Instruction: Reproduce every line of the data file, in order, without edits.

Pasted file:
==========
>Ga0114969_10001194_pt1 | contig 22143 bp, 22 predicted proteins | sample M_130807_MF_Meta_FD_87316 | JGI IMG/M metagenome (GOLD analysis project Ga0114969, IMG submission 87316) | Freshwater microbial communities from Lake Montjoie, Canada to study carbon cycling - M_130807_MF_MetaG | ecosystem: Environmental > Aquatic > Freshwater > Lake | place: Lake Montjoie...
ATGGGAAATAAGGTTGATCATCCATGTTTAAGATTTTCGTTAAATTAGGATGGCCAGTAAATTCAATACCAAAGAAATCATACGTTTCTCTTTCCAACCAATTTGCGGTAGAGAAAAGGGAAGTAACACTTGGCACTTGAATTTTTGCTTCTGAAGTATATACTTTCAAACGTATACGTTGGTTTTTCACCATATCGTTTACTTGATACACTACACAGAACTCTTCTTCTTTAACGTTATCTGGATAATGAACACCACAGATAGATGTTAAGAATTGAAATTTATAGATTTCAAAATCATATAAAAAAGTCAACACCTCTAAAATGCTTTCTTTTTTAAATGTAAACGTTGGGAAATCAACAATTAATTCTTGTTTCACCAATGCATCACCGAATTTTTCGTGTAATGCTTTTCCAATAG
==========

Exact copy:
>Ga0114969_10001194_pt1 | contig 22143 bp, 22 predicted proteins | sample M_130807_MF_Meta_FD_87316 | JGI IMG/M metagenome (GOLD analysis project Ga0114969, IMG submission 87316) | Freshwater microbial communities from Lake Montjoie, Canada to study carbon cycling - M_130807_MF_MetaG | ecosystem: Environmental > Aquatic > Freshwater > Lake | place: Lake Montjoie...
ATGGGAAATAAGGTTGATCATCCATGTTTAAGATTTTCGTTAAATTAGGATGGCCAGTAAATTCAATACCAAAGAAATCATACGTTTCTCTTTCCAACCAATTTGCGGTAGAGAAAAGGGAAGTAACACTTGGCACTTGAATTTTTGCTTCTGAAGTATATACTTTCAAACGTATACGTTGGTTTTTCACCATATCGTTTACTTGATACACTACACAGAACTCTTCTTCTTTAACGTTATCTGGATAATGAACACCACAGATAGATGTTAAGAATTGAAATTTATAGATTTCAAAATCATATAAAAAAGTCAACACCTCTAAAATGCTTTCTTTTTTAAATGTAAACGTTGGGAAATCAACAATTAATTCTTGTTTCACCAATGCATCACCGAATTTTTCGTGTAATGCTTTTCCAATAG